leads to further opportunities for mmv no.62 main menu 25 million us
dollars of gates funding leads to further opportunities for mmv major
financial boost for mmv as a ne ...
10238 bytes; modifié: Tuesday, June 14, 2000 (10:59)
url: http://www.who.int/tdr/publications/tdrnews/news62/mmv.htm

tdrnews no.61 mmv goes independent: its a new world
>publications > tdrnews > no.61 > mmv goes independent no.61 main menu mmv
>goes independent: its a new world the launch of the medicines for malaria
>venture (mmv) embodies a new spirit of public/private partnership a
degree
>of excitement hung ...
12962 bytes; modifié: Tuesday, June 14, 2000 (10:59)
url: http://www.who.int/tdr/publications/tdrnews/news61/mmv.htm

tdrnews 59: mmv: gearing up
>publications > tdrnews > no.59 > mmv: gearing up no.59 main menu mmv:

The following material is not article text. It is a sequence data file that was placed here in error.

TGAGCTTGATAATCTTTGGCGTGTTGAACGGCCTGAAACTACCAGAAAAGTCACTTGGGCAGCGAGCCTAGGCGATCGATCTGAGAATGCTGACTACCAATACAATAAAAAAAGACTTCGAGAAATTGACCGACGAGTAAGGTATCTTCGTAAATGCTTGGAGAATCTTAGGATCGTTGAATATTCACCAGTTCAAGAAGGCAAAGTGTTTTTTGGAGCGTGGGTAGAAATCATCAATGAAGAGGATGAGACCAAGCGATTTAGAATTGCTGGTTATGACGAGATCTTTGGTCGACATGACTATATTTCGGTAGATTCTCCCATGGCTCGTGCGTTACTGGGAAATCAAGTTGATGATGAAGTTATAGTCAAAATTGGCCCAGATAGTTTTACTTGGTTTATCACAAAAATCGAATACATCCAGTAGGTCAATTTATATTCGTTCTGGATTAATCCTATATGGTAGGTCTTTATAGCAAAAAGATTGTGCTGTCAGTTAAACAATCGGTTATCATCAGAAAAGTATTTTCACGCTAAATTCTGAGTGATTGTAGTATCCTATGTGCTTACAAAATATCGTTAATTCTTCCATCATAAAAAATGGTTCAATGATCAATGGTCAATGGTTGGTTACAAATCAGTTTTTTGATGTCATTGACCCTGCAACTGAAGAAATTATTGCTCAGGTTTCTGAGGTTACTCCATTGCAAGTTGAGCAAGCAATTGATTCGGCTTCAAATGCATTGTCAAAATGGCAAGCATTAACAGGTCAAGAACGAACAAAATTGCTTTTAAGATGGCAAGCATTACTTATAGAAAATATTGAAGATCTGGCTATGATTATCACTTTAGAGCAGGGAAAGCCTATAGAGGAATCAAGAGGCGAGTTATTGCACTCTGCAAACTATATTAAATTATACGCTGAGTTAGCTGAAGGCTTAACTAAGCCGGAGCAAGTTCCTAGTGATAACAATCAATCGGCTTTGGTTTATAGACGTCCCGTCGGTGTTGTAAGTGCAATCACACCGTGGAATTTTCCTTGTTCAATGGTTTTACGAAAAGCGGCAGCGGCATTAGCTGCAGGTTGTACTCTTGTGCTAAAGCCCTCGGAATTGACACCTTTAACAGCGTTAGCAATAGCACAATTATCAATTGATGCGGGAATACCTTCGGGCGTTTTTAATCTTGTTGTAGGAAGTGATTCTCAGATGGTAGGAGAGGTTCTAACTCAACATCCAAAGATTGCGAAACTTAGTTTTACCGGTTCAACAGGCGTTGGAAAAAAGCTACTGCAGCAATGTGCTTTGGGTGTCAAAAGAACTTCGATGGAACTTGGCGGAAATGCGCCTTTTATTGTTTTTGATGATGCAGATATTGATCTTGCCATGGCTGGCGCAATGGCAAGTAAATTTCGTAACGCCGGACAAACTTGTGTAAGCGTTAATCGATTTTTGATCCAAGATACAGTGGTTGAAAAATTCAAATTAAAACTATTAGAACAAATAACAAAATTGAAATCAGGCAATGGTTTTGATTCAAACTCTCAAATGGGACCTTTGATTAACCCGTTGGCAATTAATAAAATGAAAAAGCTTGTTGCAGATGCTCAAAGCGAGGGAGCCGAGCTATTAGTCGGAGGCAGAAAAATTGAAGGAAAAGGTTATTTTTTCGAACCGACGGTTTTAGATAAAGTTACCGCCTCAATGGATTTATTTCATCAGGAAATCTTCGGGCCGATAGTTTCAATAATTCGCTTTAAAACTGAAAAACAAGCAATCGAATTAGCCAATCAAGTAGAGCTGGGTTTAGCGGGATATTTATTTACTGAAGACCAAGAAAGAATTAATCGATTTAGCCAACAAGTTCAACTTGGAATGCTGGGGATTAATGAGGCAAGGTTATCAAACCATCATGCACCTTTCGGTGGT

>gearing up in the last issue of tdrnews , the initiation of a venture to
>discover new drugs for the treatment of malaria - the new medicines for
>malaria venture (mmv) - was ...
10180 bytes; modifié: Wednesday, May 18, 2000 (10:37)
url: http://www.who.int/tdr/publications/tdrnews/news59/mmv.htm

tdrnews no.60 mmv comes of age
>publications > tdrnews > no.60 > mmv comes of age no.60 main menu mmv
comes
>of age the medicines for malaria venture (mmv) prepares for its launch as
>an independent not-for-profit foundation the medicines for malaria
venture
>(mmv), a partners ...
11027 bytes; modifié: Wednesday, May 18, 2000 (10:38)
url: http://www.who.int/tdr/publications/tdrnews/news60/mmv.htm